Two-year findings of an implementation intention intervention for teenage women show reduced consultations for emergency contraception or pregnancy testing and a trend towards reduced pregnancy rates
- Correspondence to Falko F Sniehotta
Newcastle University, Institute of Health and Society, Baddiley-Clark Building, Newcastle upon Tyne, NE2 4AX, UK;
Implications for practice and research
■ Previous attempts to reduce teenage pregnancy have rarely been theory-based and showed limited success.
■ Simple and inexpensive implementation intention interventions in family planning settings appear to have positive effects on consultations for emergency contraception, pregnancy testing and contraceptive supplies.
■ More research is needed to strengthen the evidence base for sustainable implementation intention effects and how this affects pregnancy rates.
Cost-effective, scalable and evidence-based strategies to reduce teenage pregnancy in the UK are currently not available.1 Family planning clinics support women to set goals for contraception (eg, taking the pill). While goal-setting defines the desired outcome (eg, taking the pill every day), implementation intentions are if-then plans linking suitable situations to specific acts (eg, ‘if I am brushing my teeth in the evening, then I will take the pill’). Implementation intentions are a theory-based behaviour change method with considerable evidence of effectiveness.2
Martin and colleagues conducted a single-centre parallel group randomised controlled trial with 261 teenage women attending a family planning clinic in England. Participants were randomised to a self-completed paper-and-pencil implementation intention intervention or a usual care control group. At the 9-month follow-up, findings showed that prompting young women to form implementation intentions specifying when, where and how to obtain or use their preferred contraceptive method and how to overcome barriers to enacting these plans was effective in reducing emergency contraception provision or pregnancy testing (38% intervention participants vs 55% controls).3 The follow-up period was then extended to 2 years to test the sustainability of intervention effects on pregnancy-risk behaviours (ie, measured as emergency contraception provision, pregnancy testing or a clinically verified pregnancy) and contraceptive supplies provision.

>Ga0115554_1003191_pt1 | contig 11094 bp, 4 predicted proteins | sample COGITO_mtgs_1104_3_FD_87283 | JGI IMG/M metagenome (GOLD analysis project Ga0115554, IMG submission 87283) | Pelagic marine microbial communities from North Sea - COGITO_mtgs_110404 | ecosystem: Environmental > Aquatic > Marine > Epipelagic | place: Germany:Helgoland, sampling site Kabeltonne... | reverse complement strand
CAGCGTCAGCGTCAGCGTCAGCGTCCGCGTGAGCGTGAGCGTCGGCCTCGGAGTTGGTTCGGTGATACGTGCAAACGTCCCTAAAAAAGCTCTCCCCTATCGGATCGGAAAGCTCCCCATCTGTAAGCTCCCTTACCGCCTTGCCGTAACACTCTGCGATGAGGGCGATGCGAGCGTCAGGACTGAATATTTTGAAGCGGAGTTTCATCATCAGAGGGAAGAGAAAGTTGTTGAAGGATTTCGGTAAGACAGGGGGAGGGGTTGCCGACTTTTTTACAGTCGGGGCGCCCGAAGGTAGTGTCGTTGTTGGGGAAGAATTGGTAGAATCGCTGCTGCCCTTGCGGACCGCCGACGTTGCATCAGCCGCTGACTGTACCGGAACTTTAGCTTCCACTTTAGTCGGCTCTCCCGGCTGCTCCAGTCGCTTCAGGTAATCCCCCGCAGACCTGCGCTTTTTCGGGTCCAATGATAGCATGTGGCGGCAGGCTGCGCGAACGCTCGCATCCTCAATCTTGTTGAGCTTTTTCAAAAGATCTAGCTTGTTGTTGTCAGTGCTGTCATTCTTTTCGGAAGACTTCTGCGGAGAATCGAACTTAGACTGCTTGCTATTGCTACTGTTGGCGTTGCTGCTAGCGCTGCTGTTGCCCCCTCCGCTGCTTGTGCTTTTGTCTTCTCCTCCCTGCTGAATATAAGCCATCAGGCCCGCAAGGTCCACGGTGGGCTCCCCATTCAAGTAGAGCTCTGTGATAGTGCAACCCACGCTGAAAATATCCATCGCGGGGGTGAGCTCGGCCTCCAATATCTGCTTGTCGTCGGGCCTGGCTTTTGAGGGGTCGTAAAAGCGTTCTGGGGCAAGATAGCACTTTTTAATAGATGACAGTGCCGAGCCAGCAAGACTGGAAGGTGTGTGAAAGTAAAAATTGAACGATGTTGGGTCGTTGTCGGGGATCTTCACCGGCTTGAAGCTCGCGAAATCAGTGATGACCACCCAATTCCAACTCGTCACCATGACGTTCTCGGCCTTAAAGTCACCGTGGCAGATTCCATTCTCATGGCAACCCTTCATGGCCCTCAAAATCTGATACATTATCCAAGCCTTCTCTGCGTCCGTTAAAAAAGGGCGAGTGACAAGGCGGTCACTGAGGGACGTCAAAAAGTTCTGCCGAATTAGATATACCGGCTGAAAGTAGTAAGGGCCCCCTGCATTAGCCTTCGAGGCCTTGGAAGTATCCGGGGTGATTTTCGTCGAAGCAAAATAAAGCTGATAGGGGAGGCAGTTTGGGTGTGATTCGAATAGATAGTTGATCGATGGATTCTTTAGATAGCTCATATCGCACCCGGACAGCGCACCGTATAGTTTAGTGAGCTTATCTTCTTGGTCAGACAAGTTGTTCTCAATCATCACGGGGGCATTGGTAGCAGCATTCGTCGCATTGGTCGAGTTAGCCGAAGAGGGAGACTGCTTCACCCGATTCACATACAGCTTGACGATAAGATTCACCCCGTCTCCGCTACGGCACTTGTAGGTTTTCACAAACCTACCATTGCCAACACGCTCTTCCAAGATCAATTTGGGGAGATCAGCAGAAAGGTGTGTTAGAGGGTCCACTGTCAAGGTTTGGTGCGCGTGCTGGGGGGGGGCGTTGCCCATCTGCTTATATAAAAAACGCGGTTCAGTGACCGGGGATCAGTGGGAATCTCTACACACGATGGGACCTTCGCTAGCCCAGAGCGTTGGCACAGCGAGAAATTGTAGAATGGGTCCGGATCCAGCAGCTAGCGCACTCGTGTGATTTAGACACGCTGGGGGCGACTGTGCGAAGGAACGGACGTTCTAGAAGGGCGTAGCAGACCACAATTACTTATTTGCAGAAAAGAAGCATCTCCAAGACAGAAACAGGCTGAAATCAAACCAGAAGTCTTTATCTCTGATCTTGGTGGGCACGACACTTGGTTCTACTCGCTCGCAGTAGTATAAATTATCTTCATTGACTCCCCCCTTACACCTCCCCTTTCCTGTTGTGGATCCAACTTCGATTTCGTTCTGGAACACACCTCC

A significant association between group allocation and consultation outcomes over the 2-year follow-up was found: emergency contraception provision or pregnancy testing was lower for intervention participants (46%) than controls (62%), and the provision of contraceptive supplies was higher (54% vs 38%). Pregnancy rates were 7% in the intervention group and 12% in the control group, but this difference was not tested for significance.
This study addresses the pressing need for effective interventions to reduce teenage pregnancies suitable for widespread implementation in the UK. In line with previous reviews and current guidance for intervention development,1 4 this intervention was based on behaviour change theory2 and builds on evidence from behavioural science.
The trial's methodological quality (evaluated using the Cochrane risk of bias tool) was stronger than previous trials in this area,1 using appropriate randomisation methods, group allocation concealment, blinding of clinicians, independent outcome assessment and intention-to-treat analysis. We calculated a 0.3 Cohen's d effect size of the intervention at 2 years, which concurs with previous evidence,2 though is limited by the primary outcome's measurement issues (heterogeneous and not a direct measure of contraception behaviours). Nonetheless, the outcome is an objective measure of pregnancy-risk behaviours thus overcoming problems of social desirability and self-report bias.
The 2-year follow-up was not a prespecified outcome; ethical approval was obtained after identifying initial effectiveness at 9 months, making the long-term effects less conclusive. Although not sufficiently powered to detect differences in pregnancy rates and other individual consultation outcomes, reported trends suggest that a larger cluster-randomised trial is warranted to test effects on prespecified outcomes and generalisability to other clinics.
The findings suggesting 2-year sustainable effects are noteworthy as current evidence for enduring effects of implementation intentions is limited.2 Women were prompted to form action plans and coping plans5 (ie, plans when, where and how to use and/or source contraception and plans how to overcome barriers), therefore the findings are congruent with theory.
This was a relatively small, single-centre trial with a heterogeneous proxy outcome measure and ad hoc secondary outcomes for long-term effects; therefore, further research is needed to confirm effects and obtain conclusive findings for specific outcomes (eg, pregnancy rates). Nevertheless, implementation intentions are theory-based, the cognitive mechanisms through which if-then planning affects behaviour is well understood and there is considerable evidence for effectiveness in changing other health-related behaviours.2 5 The intervention is simple, inexpensive, congruent for use in current family planning clinics and unlikely to pose any risk. Based on these considerations, we recommend adopting implementation intentions into standard practice in family planning clinic settings while further confirmatory research is conducted.